A group of young German and Italian students met in Castelnuovo Berardenga in Tuscany for eight days of intensive digging into a dark chapter of the local German-Italian history: The German massacre at the end of World War II. Read the impressions by Lanrianna Peters (17).
Benito Mussolini, who had allied himself with Adolf Hitler in 1939, was ousted in 1943 and Italy surrendered to the Allies. As a consequence, in the summer of 1944, 10,000 partisans and civilians were killed by SS soldiers and by German Armed Forces on Italian terrain.
Now, 70 years later, those atrocities are commemorated. On this occasion, the Koerber Foundation, in cooperation with other partners, organised a bi-national EUSTORY History Camp in Castelnuovo Berardenga in Tuscany, Italy. From 28 June to 6 July, eight German and four Italian teenagers met to deal with this sensitive issue.
For a better (cross-national) communication and understanding, two translators were available: Marie and Daniella. Both assisted us immensely and translated incessantly for us as everybody should speak in their native language so that everyone could gain an individual and personal connection to the topics and themes.
Meeting Grand-children of SS Soldiers
“What significance does remembrance have for us? Why is it important to remember WWII?” Those questions accompanied us throughout the week. We therefore had to draw one story about a wartime experience from our own family memory / experience. Hereby, the memory of WWII was revived and we compared our stories. Furthermore as homework, we had to choose one historical monument from WWII. Our task was to present different methods used for commemorating WWII in general. Kerstin von Lingen, an historian from Heidelberg, gave an introduction into the commemorative culture in accordance to the “Army Postal Services” (letters sent home by soldiers).
We were confronted with the commemorative culture every day, for example on Monday: We visited the historians-convent in Villa Chigi and prepared questions for the different interviews with contemporary witnesses.
A fellow-participant, Valentina, described what we experienced during the encounter with five Italian contemporary witnesses who survived the massacre as children. “At 9.30 a.m., we walked to the Palazzo Chigi to listen to the stories of eye witnesses. They were interviewed as part of the public conference. Later, a larger group of children and grand-children of SS soldiers joined us. The atmosphere during this meeting was amazing, as they shared their experiences without any hesitation. They also invited us to visit Civitella and Sant’Anna di Stazzema and offered to be our guides in their museum. After they left, we were too tired to do any other work and needed a break and some minutes to drink a coffee“.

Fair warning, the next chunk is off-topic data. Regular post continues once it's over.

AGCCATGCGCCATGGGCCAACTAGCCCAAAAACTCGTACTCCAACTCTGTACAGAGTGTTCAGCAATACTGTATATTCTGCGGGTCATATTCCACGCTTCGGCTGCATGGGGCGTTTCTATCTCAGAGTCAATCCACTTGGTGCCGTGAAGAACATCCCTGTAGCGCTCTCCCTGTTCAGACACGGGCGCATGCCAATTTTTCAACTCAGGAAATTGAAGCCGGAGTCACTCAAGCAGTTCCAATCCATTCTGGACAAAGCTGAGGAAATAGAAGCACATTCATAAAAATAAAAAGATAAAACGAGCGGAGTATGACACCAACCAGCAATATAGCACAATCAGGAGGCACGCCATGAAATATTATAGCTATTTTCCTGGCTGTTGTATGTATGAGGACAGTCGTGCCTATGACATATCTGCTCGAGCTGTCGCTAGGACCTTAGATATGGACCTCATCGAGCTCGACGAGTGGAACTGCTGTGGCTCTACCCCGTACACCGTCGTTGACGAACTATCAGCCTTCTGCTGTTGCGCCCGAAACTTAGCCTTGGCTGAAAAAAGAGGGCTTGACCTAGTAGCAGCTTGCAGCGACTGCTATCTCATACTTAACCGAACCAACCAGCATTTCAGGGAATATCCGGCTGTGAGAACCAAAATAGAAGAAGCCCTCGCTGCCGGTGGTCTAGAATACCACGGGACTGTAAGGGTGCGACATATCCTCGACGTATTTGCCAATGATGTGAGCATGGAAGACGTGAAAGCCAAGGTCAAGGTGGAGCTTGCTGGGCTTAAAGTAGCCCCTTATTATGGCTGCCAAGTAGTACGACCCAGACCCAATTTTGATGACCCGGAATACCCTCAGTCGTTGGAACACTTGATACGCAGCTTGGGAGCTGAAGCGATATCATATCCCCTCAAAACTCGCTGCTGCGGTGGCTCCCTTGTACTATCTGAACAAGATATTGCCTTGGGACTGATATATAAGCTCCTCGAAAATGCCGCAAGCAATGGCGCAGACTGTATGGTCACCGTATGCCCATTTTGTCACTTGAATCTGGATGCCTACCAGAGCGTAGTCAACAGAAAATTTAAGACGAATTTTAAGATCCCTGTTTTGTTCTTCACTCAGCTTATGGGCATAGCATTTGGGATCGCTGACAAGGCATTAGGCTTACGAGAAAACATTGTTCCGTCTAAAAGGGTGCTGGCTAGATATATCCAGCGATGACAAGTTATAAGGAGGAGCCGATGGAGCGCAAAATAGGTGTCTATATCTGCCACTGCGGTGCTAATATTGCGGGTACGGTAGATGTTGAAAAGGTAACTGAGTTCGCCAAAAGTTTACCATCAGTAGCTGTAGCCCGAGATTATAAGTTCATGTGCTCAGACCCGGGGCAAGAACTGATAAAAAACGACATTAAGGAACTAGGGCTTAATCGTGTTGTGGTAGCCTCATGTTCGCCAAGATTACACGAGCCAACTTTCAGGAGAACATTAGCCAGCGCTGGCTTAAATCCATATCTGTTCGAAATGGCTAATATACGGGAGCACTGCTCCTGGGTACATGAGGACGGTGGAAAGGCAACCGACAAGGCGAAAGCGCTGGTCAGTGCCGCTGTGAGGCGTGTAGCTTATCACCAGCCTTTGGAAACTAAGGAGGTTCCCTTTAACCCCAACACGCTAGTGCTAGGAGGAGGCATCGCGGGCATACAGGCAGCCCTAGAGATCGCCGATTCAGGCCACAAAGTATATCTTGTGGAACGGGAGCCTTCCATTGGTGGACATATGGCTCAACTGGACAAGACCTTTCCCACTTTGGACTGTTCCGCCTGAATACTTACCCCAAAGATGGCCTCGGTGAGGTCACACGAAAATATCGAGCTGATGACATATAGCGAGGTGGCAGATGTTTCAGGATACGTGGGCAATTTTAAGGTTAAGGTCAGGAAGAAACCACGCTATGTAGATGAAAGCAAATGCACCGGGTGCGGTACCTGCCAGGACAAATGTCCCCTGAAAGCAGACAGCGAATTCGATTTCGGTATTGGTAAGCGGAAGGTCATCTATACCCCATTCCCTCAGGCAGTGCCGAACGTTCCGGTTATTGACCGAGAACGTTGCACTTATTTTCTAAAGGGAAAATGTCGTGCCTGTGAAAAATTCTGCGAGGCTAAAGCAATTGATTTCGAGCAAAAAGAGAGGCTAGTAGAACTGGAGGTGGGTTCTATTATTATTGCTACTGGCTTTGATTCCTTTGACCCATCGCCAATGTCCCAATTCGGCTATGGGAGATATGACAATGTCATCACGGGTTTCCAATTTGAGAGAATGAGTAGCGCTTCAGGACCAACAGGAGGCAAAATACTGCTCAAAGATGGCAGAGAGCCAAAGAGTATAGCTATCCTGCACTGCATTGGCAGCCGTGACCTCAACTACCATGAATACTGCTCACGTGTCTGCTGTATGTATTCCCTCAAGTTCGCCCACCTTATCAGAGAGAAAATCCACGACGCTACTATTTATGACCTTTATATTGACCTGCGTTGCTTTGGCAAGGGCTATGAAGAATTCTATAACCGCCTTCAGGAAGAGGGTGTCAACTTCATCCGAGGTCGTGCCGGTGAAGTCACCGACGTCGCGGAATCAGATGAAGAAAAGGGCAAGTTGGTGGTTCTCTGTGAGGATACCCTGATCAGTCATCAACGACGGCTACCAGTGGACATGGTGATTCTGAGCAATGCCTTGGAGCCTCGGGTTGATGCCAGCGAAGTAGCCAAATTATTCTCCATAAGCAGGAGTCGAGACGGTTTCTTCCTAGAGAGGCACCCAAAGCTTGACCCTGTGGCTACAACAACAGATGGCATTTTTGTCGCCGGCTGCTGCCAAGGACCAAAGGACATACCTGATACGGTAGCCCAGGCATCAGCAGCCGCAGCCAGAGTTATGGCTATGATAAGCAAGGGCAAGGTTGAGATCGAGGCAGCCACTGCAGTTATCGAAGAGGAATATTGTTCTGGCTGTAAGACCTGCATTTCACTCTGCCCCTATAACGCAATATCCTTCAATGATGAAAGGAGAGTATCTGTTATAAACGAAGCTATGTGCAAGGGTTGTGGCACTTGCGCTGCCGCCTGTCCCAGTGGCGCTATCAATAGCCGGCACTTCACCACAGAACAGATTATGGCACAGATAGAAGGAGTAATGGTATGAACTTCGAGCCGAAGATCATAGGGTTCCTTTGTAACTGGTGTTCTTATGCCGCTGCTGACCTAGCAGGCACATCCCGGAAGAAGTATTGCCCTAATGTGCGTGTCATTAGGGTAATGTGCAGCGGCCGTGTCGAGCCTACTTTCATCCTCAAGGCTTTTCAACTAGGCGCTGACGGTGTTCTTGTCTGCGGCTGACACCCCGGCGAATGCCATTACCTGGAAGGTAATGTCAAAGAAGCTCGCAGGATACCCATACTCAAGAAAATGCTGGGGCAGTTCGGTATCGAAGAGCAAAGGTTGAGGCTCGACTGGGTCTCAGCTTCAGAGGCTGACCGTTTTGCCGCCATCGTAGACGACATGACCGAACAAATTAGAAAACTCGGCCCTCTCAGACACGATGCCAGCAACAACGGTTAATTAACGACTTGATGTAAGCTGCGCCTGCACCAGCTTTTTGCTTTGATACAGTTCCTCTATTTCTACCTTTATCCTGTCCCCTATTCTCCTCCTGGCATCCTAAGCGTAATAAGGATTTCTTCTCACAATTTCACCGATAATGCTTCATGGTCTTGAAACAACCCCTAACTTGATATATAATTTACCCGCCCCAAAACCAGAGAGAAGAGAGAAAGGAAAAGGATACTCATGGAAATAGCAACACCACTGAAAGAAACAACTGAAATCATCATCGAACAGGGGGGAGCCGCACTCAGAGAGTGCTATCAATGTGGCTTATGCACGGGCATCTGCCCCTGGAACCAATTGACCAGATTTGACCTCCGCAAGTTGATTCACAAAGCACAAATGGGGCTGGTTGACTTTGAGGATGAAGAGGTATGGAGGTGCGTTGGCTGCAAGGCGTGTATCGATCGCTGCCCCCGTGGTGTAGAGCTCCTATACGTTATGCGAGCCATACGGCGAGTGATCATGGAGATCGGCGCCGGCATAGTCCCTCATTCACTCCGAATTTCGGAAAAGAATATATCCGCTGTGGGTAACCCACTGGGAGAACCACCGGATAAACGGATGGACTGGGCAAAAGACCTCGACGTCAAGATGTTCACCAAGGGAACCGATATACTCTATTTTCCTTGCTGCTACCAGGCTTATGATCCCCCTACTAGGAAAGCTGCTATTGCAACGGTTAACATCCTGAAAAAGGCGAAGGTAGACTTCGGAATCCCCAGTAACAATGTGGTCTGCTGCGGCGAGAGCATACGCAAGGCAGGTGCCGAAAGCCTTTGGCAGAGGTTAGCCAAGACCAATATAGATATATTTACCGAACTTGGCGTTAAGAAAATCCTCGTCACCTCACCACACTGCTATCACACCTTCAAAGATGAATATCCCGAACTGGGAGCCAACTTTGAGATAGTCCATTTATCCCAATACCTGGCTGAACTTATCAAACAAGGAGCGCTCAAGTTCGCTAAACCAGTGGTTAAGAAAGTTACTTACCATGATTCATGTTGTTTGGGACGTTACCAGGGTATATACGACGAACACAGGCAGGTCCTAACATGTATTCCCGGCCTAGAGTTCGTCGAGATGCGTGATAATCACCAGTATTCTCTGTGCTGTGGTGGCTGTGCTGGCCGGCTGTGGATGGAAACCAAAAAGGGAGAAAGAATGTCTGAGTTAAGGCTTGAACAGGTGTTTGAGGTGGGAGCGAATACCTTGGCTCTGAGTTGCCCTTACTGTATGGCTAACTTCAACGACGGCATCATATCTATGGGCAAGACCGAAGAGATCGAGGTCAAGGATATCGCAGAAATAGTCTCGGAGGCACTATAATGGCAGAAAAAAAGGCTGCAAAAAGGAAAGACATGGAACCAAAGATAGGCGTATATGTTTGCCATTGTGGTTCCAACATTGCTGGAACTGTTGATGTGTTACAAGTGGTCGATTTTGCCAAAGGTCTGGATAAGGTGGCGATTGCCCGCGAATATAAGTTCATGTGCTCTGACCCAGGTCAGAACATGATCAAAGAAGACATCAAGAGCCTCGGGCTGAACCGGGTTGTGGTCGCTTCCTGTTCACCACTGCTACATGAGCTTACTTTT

„Not Every German is a Nazi“
During the excursion on Thursday, we visited Civitella and San Pancrazzio, two cities in which many innocent civilians were killed. By coincidence, we met Mr. Sextro, one of our interviewees whose father was a SS-soldier. In San Pancrazzio, we met Enzo, whose family members were victims of the massacre. He voluntarily told us about his family and the memory of different citizens who experienced the tragedy. It is said that the majority of the victims have forgiven the Germans – “Not every German is a Nazi”. Enzo, for instance, made a symbolic gesture, when he left arm in arm with Mr. Sextro, which symbolizes forgiveness.
In Civitella, the hospitality on the part of the Italians was very welcoming. Maffalda, Vittoria and Ida, whom we had interviewed earlier, cooked for us and even presented us with a book. Furthermore, the Mayoress of Civitella, accompanied and talked to us during lunch. The invitation to eat together with them surprised as well as pleased us all and made our hearts leap with joy. This excursion illustrated the theoretical part we had already dealt with. We visited two museums, the church in Civitella, where a church service were held before the massacre, and we drove the same route as the Germans had driven.
German and Italian Actors Together on Stage
On Friday, we conducted a survey about the war crimes. Shockingly, my group`s finding was that whether young or old – they knew almost nothing. To add the finishing touch to the project, we watched the play “Albicocche rosse”. The play was written and staged by a small group of German and Italian directors and put on stage with both German and Italian actors as a contribution to the local commemoration activities reflecting the massacre. It was a great performance with an extraordinary atmosphere and a very special pleasure especially for the participants who understood Italian.
“The seminar has been an interesting example of sharing historical knowledge”, says Francesco Grassi. The student from Bologna University accompanied the group for the four days. “An enriching experience, that brings history outside the books and the classrooms.”
We were all happy and thankful for having this great overwhelming opportunity!
“Albicocche Rosse”, Italian and German website: http://www.albicocche-rosse.de/ EUSTORY-report of the History Camp: http://eustory.org/yesterdays-network-news-2014-detail/items/tuscany-1944-2014.html